Construction CFO Confidence Dips Again in Q3

The current year will go down as yet another during which CFO confidence steadily slipped over the course of the spring and summer after beginning the year at a high level. According to the Q3:2013 CONFINDEX Survey, there was no significant improvement along any dimension of performance in the U.S. construction industry. Margins failed to thicken, business conditions modestly deteriorated, financial conditions flattened, and the outlook dimmed just a bit.

The last six months represent a period of deflating CFO confidence. After witnessing an increase in only one CONFINDEX sub-index during the second quarter, all five survey sub-indices declined during the third. The Overall Confidence Index declined 0.8 percent from last quarter, falling to 127 after an equivalent decline of 0.8 percent from Q1 to Q2. Despite the six-month slump, on a year-over-year basis the Overall Confidence Index is up 8.5 percent (from 117 in September 2012).

The Business Conditions Index declined 1.4 percent last quarter from 144 to 142. Perhaps somewhat surprisingly, the Financial Conditions Index fell 1.7 percent in the third quarter (116 to 114) after representing the only sub-index to rise during the previous quarter. For many months, the conventional wisdom has been that lenders are flush with cash and are now ready to begin to deploy additional capital in support of loan-making. But that logic did not play out during the third quarter. Despite the recent setback, the Financial Conditions Index is up 7.5 percent from a year ago.

The Current Confidence Index fell 0.8 percent during the third quarter, dipping from a reading of 121 to 120. This same index stood at only 108 a year ago, however. Significantly, the Year-Ahead Outlook Index also dipped. This index fell 1.4 percent during the second quarter and declined another 1.5 percent during the third quarter (137 to 135). The Outlook Index is still 6.3 percent higher than it was a year ago.

Despite the fact that the nation is in its fifth year of recovery, 17 percent of respondents are still very concerned about the level of demand for construction, 6% are highly concerned, and 66 percent are watching with some concern. Only 10 percent are not concerned at all. Some contractors are predictably observing a decrease in government work given still constrained state and local government budgets and the realities of federal sequestration. Contractors also have been unnerved by an increase in interest rates, which would impact the level of demand for private work.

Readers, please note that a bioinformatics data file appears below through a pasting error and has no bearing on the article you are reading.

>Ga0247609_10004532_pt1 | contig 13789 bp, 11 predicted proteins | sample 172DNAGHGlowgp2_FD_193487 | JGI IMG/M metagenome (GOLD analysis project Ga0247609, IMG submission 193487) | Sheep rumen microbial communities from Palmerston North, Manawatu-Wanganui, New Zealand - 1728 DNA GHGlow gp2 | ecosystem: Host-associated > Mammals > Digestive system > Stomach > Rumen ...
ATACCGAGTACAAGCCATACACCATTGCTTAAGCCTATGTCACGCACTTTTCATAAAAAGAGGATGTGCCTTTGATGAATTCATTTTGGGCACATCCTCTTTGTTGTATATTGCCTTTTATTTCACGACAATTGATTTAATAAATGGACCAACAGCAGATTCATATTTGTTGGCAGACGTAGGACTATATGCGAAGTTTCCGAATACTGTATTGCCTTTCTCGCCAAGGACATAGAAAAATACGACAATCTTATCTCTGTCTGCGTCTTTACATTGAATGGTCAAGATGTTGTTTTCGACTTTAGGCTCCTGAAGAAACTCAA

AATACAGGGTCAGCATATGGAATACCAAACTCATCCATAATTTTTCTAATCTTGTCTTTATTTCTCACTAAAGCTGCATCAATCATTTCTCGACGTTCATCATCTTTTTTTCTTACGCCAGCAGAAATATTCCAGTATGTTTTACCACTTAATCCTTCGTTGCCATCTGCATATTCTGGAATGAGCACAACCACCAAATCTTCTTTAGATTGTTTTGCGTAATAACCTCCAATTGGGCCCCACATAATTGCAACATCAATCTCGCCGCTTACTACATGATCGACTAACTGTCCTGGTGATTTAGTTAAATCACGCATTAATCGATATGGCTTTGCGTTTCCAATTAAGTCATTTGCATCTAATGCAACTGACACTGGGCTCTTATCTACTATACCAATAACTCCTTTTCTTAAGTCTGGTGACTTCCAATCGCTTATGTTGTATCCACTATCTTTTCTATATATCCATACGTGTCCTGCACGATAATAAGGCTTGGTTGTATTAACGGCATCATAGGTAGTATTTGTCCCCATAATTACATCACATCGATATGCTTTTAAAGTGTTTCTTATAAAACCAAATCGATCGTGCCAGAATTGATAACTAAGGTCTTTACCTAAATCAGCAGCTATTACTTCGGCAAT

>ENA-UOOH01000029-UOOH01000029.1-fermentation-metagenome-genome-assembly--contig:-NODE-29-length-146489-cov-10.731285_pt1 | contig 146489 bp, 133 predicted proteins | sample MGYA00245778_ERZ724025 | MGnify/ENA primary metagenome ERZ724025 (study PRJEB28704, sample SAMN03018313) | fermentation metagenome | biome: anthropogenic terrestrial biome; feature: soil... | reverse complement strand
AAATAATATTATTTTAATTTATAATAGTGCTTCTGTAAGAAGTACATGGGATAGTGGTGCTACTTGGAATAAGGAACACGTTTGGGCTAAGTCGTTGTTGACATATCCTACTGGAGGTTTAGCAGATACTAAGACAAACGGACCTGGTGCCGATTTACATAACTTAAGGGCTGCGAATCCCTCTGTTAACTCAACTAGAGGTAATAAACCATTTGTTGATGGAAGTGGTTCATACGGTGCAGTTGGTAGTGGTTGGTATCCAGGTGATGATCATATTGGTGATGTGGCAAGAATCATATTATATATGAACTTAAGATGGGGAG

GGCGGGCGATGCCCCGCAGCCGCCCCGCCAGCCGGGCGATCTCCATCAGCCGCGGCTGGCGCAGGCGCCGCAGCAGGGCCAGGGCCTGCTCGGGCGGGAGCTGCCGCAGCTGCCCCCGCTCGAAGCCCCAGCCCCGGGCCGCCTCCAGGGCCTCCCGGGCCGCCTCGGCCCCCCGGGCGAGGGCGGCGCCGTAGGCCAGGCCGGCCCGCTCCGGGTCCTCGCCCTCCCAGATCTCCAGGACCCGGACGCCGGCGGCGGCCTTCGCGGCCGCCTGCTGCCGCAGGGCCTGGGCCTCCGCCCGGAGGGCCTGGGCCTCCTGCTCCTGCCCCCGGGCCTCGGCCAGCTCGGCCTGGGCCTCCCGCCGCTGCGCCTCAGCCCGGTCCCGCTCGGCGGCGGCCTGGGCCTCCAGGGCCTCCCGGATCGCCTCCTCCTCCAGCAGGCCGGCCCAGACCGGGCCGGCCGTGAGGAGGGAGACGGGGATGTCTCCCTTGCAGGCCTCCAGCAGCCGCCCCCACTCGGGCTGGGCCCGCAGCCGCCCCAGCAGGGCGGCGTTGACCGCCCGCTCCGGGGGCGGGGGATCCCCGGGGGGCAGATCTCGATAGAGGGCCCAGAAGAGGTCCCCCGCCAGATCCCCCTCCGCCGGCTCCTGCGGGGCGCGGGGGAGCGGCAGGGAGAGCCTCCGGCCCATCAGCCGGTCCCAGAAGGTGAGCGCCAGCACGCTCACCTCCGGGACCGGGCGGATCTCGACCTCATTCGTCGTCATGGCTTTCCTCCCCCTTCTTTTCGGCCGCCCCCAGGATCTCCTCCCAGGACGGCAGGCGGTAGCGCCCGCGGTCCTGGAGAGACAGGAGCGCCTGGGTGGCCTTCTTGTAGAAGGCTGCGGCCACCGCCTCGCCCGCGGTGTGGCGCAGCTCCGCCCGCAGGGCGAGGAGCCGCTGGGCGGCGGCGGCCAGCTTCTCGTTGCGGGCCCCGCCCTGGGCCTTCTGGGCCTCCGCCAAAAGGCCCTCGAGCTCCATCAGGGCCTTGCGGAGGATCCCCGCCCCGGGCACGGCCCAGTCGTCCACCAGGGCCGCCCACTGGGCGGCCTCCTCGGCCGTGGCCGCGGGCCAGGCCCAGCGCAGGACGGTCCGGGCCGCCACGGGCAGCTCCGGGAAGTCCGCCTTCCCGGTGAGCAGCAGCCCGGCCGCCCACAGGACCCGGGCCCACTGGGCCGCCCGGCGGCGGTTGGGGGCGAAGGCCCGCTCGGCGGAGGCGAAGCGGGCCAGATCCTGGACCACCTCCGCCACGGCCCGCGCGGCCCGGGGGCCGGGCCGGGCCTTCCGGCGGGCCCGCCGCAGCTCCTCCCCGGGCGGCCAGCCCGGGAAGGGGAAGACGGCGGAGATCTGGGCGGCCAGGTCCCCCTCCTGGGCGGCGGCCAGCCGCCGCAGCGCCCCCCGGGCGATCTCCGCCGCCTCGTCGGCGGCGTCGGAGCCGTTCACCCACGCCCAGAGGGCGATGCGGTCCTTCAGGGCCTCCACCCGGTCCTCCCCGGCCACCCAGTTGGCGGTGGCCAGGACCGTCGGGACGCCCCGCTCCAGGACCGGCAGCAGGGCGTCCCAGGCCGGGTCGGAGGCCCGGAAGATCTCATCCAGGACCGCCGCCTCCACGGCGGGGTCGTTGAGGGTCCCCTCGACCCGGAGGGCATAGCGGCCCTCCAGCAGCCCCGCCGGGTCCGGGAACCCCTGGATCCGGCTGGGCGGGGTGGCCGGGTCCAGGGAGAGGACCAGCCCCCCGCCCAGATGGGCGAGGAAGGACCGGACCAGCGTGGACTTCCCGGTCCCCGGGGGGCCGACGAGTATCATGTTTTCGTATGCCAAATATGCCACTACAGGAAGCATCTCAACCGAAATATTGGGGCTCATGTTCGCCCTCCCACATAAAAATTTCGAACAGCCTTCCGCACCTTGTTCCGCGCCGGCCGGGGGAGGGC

One implication of this is that competition for available work is expected to remain intense. Stiff competition translates into slender profit margins. Accordingly, the proportion of respondents indicating better profit margins fell from 47 percent during the second quarter survey to 38 percent during the third. About 36 percent report that their profit margins are roughly the same as last year. Moreover, the number of respondents reporting that profit margins had substantially deteriorated rose to 23 percent during the third quarter from 19 percent in the second.

That said, 50 percent of respondents expect that their profit margins will be slightly better next year. Only 3 percent believe that they will be significantly better, but virtually no one believes that they will be significantly worse. One supposes that margins remain so low that even somewhat slimmer margins are hard to imagine.

With respect to the availability of financing for projects, only 13 percent are not concerned. Six percent are highly concerned, and 13 percent are very concerned. Fully two-thirds of respondents continue to watch with some concern, which means that many CFOs remain unconvinced that financing conditions have returned to normalcy.

The level of concern regarding the impact of public policy impact on construction remains elevated. Eight percent of respondents are highly concerned, 15 percent are very concerned and 54 percent are watching with some concern. Primary concerns included the impact of Detroit’s bankruptcy and the likely ripple effects of the bankruptcy on capital budgeting in other communities, the potential impacts of the Patient Protection and Affordable Care Act, and policy regarding the construction labor market.

Remarkably, despite the apparent lack of strong construction demand growth, CFOs continue to worry about looming skills/labor shortages. Forty-five percent of respondents are very concerned with another 15 percent being highly concerned. Another 30 percent are watching with some concern, which means that 9 out of 10 CFOs are concerned by potential skills shortages and their potential impact on business performance. Some CFOs indicate that the nation needs an immigration bill and that “we are already seeing a shortage of applicants.”

One category of stable concern is materials prices. Fifty-three percent think that prices will either rise moderately or significantly over the next year, but that figure stood at 58 percent a quarter ago. Another 38 percent of third quarter respondents believe they will be approximately the same a year from now and only 4 percent expect them to be slightly lower. Materials prices have been notoriously volatile over the past decade and it remains to be seen whether this relatively benign outlook proves justified.

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